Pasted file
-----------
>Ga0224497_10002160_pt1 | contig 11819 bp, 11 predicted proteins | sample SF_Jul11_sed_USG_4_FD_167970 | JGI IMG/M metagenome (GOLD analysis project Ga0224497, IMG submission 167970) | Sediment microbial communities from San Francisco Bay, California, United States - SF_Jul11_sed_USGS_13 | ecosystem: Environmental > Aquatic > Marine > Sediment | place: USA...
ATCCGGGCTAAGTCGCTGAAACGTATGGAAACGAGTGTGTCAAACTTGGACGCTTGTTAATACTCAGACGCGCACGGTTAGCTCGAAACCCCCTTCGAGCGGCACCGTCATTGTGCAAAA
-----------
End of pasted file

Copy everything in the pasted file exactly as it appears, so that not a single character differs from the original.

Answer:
>Ga0224497_10002160_pt1 | contig 11819 bp, 11 predicted proteins | sample SF_Jul11_sed_USG_4_FD_167970 | JGI IMG/M metagenome (GOLD analysis project Ga0224497, IMG submission 167970) | Sediment microbial communities from San Francisco Bay, California, United States - SF_Jul11_sed_USGS_13 | ecosystem: Environmental > Aquatic > Marine > Sediment | place: USA...
ATCCGGGCTAAGTCGCTGAAACGTATGGAAACGAGTGTGTCAAACTTGGACGCTTGTTAATACTCAGACGCGCACGGTTAGCTCGAAACCCCCTTCGAGCGGCACCGTCATTGTGCAAAA